Neon

6

‘Honeyland’

To bee, or not to bee. Tamara Kotevska and Ljubomir Stefanov’s award-winning, years-in-the-making doc focuses on the work of one Hatidze Muratova, an elderly Macedonian woman who’s the last female beekeeper in Europe. Her new neighbors are also honey-gatherers, but they’re being pressured to produce a lot more than is sustainable in the long run…which throws Muratova’s traditional methods off-balance. It’s a sensual, absolutely gorgeous look at rural living as well as a bona fide eco-nightmare. Honeyland knows too well that its heroine’s future is uncertain and her harmonious way of life may be soon be rendered extinct. But it still gives her a moment in front of the camera with dignity and grace.

Daniel Dal Zennaro/EPA-EFE/Shutterstock

5

‘Varda by Agnès’

Agnes Varda’s passing in March of this year left behind an invaluable back catalog, and a hole that will never be filled. Her final work, culled from a number of lectures and public appearances she made in the last few years of her life, does more than let viewers enjoy the pleasure of her company a little bit longer. It’s also a self-portrait, a film history lesson, a remembrance of things past, and a perfect coda to her career. Varda holds court on everything from her late husband Jacques Demy to love, art, cats, and the need for collaboration, with everything returning to the one subject that connects these elements together for her: cinema. “We make films to share with audiences,” she notes. “How awful it’d be if they didn’t listen or watch.” We did. And thanks to her generosity, we were better people for it.

Netflix

4

‘Rolling Thunder Revue: A Bob Dylan Story by Martin Scorsese’

Welcome to Scorsese’s other Netflix-aided-and-abetted triumph this year: A long, rollicking look at Bob Dylan’s 1975-1976 tour, in which the Rock & Roll Bard played small venues, marathon shows and deconstructed earlier hits while wearing Kabuki make-up. As the copious amount of concert clips attest, it was even weirder (and more brilliant) than it sounds, and had the director done nothing but finally find a way of making all that Renaldo and Clara footage watchable, the film would already be a success. (The hard-rockin’ version of “A Hard Rain’s Gonna Fall” is eye-opening.) Instead, Scorsese takes a cue from his subject, and…well, when the legend becomes fact, print the legend. Don’t follow leaders, or trust anyone onscreen or behind the camera, either. “I don’t remember a thing about Rolling Thunder,” Dylan claims in the present, exasperated. “It happened so long ago I wasn’t even born!” Truer words were never spoken.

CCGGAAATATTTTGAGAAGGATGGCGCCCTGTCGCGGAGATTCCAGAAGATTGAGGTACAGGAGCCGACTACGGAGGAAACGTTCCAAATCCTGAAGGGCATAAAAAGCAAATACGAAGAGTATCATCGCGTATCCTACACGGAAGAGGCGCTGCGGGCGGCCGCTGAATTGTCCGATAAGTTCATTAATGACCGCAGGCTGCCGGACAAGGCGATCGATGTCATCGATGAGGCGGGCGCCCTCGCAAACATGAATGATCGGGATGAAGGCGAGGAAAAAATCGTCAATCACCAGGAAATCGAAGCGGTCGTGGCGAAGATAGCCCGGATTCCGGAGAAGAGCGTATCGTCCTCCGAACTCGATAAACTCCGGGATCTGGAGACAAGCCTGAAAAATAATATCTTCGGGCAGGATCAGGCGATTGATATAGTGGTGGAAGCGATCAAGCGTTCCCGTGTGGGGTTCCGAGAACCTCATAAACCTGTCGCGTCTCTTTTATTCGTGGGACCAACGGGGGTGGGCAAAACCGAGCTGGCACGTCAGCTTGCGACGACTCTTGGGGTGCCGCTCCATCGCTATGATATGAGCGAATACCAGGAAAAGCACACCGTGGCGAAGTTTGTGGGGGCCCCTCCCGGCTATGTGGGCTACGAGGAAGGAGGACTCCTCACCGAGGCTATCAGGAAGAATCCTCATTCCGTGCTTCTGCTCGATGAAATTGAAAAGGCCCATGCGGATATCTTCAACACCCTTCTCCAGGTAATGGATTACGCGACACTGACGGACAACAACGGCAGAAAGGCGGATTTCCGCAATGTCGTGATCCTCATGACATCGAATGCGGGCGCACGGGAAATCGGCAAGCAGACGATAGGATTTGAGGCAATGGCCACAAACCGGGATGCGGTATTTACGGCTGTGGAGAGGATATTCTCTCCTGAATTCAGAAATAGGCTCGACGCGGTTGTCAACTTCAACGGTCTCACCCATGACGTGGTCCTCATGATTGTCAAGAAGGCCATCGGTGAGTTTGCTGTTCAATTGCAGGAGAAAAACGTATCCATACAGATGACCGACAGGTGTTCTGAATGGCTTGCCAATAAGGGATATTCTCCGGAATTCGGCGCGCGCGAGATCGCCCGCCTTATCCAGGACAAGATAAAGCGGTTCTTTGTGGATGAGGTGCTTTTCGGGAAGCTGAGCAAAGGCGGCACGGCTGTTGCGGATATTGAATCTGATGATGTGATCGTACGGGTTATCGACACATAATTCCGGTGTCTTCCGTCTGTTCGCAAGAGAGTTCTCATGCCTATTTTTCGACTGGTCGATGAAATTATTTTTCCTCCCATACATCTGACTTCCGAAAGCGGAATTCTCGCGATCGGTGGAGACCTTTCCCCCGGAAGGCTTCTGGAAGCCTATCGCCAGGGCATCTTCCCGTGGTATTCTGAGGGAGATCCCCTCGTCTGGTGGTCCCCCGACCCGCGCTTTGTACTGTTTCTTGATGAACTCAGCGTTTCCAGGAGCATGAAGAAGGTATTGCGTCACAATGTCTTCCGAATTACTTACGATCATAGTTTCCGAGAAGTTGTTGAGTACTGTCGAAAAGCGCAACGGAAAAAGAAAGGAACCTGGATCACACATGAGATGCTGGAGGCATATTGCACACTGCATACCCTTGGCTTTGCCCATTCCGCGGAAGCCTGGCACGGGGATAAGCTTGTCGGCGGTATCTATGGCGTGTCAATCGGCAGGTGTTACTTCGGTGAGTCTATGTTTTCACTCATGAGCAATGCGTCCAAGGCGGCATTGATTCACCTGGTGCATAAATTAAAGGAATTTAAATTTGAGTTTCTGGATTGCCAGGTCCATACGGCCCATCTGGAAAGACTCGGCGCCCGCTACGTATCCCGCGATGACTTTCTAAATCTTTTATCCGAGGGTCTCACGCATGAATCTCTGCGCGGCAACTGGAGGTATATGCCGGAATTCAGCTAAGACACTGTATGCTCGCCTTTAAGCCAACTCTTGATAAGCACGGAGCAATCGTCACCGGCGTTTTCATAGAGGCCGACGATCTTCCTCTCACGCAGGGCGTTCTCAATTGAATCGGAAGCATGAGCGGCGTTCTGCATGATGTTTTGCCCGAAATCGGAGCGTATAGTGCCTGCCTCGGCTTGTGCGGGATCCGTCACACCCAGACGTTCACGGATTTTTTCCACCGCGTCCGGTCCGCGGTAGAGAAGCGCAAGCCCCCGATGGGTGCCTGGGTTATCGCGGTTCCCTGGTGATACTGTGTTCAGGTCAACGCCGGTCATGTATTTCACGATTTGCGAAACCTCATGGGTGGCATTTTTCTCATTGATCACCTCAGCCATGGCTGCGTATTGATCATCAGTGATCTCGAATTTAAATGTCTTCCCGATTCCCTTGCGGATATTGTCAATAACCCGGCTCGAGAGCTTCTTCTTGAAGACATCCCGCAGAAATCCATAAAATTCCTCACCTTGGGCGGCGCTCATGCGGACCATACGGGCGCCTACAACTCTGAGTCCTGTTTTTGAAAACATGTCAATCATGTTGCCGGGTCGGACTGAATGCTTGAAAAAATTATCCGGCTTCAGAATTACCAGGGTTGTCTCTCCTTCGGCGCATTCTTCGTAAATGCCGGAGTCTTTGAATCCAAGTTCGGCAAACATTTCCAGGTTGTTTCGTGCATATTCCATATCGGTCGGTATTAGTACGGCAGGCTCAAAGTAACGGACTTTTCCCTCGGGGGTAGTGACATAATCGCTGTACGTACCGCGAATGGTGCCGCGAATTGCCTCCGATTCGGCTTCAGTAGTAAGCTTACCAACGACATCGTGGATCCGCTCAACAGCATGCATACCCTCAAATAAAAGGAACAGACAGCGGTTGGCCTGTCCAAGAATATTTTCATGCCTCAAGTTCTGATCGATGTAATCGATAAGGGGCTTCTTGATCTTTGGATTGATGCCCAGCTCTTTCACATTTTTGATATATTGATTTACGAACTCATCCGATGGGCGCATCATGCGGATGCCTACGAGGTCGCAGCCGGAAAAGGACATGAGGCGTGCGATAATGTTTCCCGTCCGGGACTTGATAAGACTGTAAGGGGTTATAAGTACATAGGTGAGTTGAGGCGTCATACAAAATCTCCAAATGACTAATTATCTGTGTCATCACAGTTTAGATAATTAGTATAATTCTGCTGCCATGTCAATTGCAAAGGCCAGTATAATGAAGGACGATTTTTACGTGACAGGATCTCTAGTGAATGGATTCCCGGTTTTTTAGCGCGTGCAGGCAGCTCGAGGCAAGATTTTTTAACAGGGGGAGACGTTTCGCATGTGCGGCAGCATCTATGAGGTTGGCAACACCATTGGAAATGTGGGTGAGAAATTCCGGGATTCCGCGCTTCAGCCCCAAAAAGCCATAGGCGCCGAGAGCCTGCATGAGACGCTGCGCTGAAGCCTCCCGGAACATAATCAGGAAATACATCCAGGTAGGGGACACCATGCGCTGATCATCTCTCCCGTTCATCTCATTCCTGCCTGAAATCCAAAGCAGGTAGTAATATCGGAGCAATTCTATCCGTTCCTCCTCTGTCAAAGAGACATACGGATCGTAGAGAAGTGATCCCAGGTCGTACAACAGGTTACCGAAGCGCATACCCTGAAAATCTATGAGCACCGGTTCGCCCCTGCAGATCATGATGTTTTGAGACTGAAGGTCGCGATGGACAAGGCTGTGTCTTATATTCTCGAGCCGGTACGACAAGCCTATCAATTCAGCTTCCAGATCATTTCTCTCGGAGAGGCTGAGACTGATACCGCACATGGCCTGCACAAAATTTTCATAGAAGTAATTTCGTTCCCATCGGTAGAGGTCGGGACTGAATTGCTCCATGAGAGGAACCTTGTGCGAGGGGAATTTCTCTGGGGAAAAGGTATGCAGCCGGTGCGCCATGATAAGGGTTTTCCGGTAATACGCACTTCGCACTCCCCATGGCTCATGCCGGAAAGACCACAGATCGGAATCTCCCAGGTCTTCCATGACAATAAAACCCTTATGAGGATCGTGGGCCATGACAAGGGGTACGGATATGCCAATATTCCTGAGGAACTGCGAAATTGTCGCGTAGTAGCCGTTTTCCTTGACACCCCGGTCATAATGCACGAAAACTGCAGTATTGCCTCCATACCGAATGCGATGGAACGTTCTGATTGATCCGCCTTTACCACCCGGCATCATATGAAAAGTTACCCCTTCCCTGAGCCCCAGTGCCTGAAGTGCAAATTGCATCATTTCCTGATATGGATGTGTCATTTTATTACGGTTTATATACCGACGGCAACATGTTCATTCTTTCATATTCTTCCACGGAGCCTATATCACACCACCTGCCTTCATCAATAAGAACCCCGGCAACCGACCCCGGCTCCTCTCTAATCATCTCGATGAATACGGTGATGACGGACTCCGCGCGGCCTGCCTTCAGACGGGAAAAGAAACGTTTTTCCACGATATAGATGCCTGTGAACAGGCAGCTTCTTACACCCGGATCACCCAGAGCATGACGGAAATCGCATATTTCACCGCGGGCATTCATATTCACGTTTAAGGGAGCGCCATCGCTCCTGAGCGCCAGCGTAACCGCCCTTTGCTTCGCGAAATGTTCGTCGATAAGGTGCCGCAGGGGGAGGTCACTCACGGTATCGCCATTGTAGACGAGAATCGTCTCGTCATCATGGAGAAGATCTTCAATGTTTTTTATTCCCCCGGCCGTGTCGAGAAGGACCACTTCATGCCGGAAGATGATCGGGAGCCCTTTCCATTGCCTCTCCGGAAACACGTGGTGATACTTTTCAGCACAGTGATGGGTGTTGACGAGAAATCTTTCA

Courtesy of Grasshopper Film

3

‘The Hottest August’

In August of 2017, filmmaker Brett Story (The Prison in Twelve Landscapes) went to New York and asked a random assortment of citydwellers — stoop sitters, skaterats, Staten Island ex-cops, fishermen, economists, everyday folk — for their thoughts on the future. The result is a first-rate city symphony, and a rare look at Gotham from the ground up. But it’s also a loose, hodgepodge portrait of a center that can’t hold, in which everything from the effects of climate change to economic disparity to our current uncivil discourse is filtered through a collective sense of anxiety. It’s somehow life-affirming and apocalyptic at the same time. This is how the world ends, the doc suggests, not with a bang but with a resigned shrug, a softball-game scuffle and the sound of the closing subway doors.

Abramorama

2

‘Carmine Street Guitars’

Head down to Carmine and Bleeker Street in downtown New York, and you’ll see Rick Kelly and his associate, Cindy Hulej, crafting intricate, insanely detailed guitars made from locally recycled wood — if the materials happen to be from a Gotham landmark like McSorley’s, all the better. Filmmaker Ron Mann (Comic Book Confidential) details a week in the life of a beloved West Village institution, from famous-folk drop-ins (Jim Jarmusch, Nels Cline, the Roots’ Kirk Douglas) to being solicited by realtors looking to build condos around his modest storefront. It’s a love letter — to NYC, to the concept of community, to the bohemians and musicians who call the place home, to the art of crafting a damn fine customized Stratocaster, to taking pride in your work, and to finding a place for freaks and misfits to call home.

Universal History Archive/Shutterstock

1

‘Apollo 11’

There was every reason to believe that the archive of clips, audio recordings and overall documentation had been exhausted in regards to the historic first manned flight to the moon in July 1969. Then along comes this extraordinary stem-to-stern chronicle of this one giant leap for mankind, courtesy of documentarian Todd Douglas Miller (Dinosaur 13). Utilizing a treasure trove of unseen footage and giving lots of screen time to the moments between take-off and touchdown, the film details every aspect of Neil Armstrong, Buzz Aldrin and Michael Collins’ flight into the cosmos, sans narration or talking heads. Even the famous first step is seen from an entirely different angle. You are right up past the stratosphere alongside these souls, before the movie brings everything back down to Earth with equal agility and grace. It’s less a history lesson than a fully immersive experience, a vital work of nonfiction artistry — and a masterpiece.

In This Article: 2019YearinReview, direct, Documentary